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Conformity as an enemy of self-esteem

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[Read the essay on my blog]

Conformity as an enemy of self-esteem

Conformity is the process by which one adjusts one's behavior, values and beliefs to those which one holds as acceptable by other people.

If one observes a child or an adult trying to conform, one can see that the underlying emotion in their behavior is fear and a sense of loss of control.

They are driven by fear to say certain "acceptable" things that will make them feel that they belong. They are always in a pursuit of pleasing some external authority and never find the serenity of self-approval and self-appreciation.

Conformity is not just a harmless habit, which comes down to nothing more than making sure to wear the right brand of jeans and to exhibit the right kind of opinions and interests - these are merely the symptoms, the external manifestations, of a deep spiritual, psychological problem.

Conformity is a damaging idea that targets nothing short of an individual's entire spiritual life: One's self-esteem, sense of personal identity, enjoyment of values and the possibility of any fulfilling relationship.

Most parents not realizing this, encourage their children to conform, thinking that "a child needs to have friends", "a child needs to learn to be socially acceptable to succeed in this world".

Little do they know that they ensure that if the child has any friends by this method, there is nothing left but an empty puppet to enjoy them.

If an individual cannot enjoy friends, what's the point of having them? But the damage goes much deeper and eliminates not just one's ability to enjoy friends, but one's ability to enjoy - anything.

Teaching a child that conformity is good does not take a full blown indoctrination - it can be done by hints. For example, if a child expresses concern that he is "not like the other kids" in some regard, the parent can either ensure him that being himself is the good, or the parent can help the child be like the others, in which case, the parent would be implicitly teaching the child that this is the right course of action.

Parents can teach a kid "not to make a fas" about his or her personal emotions in order to maintain a socially acceptable image, or they can teach them that the child's inner life matters more than social appearance by showing such preference themselves.

Then, parents also teach their kids how to judge themselves by showing what they themselves appreciate about what the child does. If parents show no appreciation for a child's independent thinking and creativity, but show great pleasure when he brings 5 friends home - what kind of lesson are they teaching their kid?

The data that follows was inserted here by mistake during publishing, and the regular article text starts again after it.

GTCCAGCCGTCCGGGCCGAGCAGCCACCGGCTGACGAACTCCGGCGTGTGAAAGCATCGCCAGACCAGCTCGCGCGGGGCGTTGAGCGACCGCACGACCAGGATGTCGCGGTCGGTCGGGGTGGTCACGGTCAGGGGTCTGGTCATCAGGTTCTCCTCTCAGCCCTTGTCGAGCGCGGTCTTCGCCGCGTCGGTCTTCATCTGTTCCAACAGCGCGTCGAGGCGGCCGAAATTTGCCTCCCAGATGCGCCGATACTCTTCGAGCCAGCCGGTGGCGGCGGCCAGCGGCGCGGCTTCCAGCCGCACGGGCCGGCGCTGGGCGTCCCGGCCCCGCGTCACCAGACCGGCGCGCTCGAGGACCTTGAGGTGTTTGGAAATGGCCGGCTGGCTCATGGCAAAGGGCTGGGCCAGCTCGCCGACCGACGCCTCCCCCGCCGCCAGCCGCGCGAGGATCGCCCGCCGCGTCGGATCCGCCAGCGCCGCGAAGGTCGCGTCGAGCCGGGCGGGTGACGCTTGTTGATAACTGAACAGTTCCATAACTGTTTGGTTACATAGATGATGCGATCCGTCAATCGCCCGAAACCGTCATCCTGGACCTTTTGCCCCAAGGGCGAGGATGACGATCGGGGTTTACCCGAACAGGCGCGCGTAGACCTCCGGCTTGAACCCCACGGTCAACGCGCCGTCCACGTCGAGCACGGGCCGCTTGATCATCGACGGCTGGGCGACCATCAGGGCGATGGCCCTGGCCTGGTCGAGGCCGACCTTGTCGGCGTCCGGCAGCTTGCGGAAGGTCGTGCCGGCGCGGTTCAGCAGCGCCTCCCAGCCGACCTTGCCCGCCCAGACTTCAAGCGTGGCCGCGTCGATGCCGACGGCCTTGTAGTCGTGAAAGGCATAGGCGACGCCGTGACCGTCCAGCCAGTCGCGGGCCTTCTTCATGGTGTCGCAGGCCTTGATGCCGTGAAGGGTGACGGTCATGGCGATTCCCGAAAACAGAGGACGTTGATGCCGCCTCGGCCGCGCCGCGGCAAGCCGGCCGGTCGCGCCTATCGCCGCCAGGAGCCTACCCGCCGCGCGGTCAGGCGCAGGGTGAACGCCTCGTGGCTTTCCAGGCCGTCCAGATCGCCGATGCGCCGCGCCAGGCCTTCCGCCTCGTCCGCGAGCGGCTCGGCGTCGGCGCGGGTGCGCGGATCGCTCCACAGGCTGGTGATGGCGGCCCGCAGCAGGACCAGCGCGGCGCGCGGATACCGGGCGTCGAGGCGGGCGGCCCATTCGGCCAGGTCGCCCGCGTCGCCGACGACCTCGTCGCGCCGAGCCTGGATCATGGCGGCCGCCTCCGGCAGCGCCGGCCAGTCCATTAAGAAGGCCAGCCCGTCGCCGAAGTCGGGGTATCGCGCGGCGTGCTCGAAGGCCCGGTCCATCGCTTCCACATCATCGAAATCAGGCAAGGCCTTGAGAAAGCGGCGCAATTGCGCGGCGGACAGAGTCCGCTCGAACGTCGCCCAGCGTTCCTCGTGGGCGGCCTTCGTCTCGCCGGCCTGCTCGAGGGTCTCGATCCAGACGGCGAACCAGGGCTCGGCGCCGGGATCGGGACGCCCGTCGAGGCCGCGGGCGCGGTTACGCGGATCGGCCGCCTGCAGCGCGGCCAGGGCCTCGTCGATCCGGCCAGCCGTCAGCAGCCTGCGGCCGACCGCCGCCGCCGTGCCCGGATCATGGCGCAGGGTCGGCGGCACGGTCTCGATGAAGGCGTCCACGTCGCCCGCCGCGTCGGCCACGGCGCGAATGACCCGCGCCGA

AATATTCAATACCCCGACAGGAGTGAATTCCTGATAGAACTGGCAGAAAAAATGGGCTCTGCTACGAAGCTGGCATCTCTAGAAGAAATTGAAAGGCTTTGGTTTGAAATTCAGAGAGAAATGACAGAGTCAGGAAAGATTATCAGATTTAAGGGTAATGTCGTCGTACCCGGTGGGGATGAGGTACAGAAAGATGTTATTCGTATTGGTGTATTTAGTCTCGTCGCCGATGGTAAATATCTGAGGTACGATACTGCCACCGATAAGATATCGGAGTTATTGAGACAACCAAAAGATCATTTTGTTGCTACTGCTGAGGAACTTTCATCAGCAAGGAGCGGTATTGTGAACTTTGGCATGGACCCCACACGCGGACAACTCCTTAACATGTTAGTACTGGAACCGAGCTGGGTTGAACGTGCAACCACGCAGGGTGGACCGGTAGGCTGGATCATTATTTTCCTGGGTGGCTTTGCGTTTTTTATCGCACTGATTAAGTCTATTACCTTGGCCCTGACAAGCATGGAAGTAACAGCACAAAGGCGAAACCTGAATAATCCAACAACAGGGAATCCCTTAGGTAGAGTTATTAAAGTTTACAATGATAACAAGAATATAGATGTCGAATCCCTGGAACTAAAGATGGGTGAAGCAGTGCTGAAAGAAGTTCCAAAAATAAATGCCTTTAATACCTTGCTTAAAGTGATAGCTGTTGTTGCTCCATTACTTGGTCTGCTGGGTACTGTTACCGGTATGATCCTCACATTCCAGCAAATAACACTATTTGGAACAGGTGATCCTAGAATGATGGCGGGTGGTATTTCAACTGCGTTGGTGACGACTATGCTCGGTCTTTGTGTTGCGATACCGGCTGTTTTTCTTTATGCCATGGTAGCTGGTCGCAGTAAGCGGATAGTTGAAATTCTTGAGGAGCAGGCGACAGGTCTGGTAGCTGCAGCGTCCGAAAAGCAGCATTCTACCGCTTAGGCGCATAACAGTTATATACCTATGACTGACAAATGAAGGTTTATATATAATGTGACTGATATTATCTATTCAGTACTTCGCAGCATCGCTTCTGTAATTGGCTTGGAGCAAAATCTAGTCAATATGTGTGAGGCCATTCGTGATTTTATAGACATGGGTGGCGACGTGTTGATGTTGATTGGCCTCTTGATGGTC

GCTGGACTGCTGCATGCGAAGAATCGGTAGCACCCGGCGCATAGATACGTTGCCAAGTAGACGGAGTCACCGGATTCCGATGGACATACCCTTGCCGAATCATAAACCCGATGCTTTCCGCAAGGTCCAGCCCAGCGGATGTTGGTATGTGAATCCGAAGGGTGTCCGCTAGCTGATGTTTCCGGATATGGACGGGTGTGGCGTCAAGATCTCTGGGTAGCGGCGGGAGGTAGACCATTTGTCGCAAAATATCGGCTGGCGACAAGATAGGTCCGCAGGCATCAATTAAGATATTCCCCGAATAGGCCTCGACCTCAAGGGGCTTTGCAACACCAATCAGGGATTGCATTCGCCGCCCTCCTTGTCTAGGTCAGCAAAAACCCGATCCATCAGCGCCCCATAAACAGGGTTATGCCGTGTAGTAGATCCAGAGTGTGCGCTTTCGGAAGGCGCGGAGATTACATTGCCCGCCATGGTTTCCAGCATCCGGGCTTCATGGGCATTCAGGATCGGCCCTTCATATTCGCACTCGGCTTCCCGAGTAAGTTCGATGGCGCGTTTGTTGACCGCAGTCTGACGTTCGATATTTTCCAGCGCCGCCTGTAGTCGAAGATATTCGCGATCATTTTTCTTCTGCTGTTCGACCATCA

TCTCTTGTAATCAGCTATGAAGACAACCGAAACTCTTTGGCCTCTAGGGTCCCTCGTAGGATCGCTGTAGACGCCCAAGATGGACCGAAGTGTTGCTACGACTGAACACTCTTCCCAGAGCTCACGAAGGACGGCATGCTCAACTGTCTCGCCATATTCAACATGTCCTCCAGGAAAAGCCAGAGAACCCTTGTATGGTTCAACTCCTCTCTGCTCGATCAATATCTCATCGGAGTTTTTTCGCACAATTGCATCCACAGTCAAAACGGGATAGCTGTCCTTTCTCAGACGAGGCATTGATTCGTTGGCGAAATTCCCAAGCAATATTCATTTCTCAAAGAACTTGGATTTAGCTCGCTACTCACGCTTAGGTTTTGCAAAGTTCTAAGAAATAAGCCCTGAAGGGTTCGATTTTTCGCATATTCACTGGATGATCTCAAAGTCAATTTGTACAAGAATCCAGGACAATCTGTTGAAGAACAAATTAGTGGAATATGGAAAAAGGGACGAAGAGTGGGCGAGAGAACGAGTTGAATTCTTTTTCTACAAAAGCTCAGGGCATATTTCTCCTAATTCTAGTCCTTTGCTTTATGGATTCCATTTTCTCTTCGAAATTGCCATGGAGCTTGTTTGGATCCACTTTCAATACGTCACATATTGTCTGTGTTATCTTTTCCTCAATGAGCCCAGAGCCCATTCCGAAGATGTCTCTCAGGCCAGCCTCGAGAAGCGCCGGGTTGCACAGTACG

When one accepts conformity, one accepts a standard by which to judge oneself - one attempts to switch the role of the judge to other people. However, by the nature of SELF-esteem, that is not possible. One's subconscious then attempts to evaluate one's worth by how well one considers oneself socially acceptable, how much and how many people like him or her, how comfortable people feel around him, how much they would appreciate his jokes, how well he falls under what people consider "the norm".

One turns oneself into an empty vessel whose worth is measured by how well one can read the social circumstances and adjust to be liked and to fit the social standards. Being an "outsider", different, someone who is not socially accepted by others creates, under this standard, a feeling of inadequacy, guilt and self-doubt. One thinks "if others don't like me, something must be wrong with me".

Externally, one picks one's clothes by the impression they make on others, not by one's own preference (which is never allowed to develop). One attempts to get friends that are "cool" - not ones that one has personal interest in (personal interests are eliminated over time in favor of the "acceptable" ones). If other people in one's environment have a girlfriend or a boyfriend one feels compelled to get one too, otherwise one feels inadequate - lacking worth. If other people have a certain amount of income or lifestyle, one tries to "live up" to it.

Internally, one gradually loses sense of personal identity and loses touch with one's values (depending to what extent one accept conformity as valid). It is not possible, under the emotional pressure of trying to pretend to be someone one's not, to continue to feel affection for one's values. One's values become worthless if they are outside social acceptances.

For example, if one has a socially unacceptable hobby (say, a guy that loves the ballet), one feels that to be any good, one must denounce it to fit into what is socially acceptable. If one finds certain things funny, but others do not - one attempts to change one's sense of humor.

It is not merely approval in the eyes of others a conformist seeks - but approval in one's own eyes by changing who one is.

It is in one's own mind that one feels inadequate if one fails to be "like the other kids". Approval from others becomes not a nice emotional bonus, but a pathological need.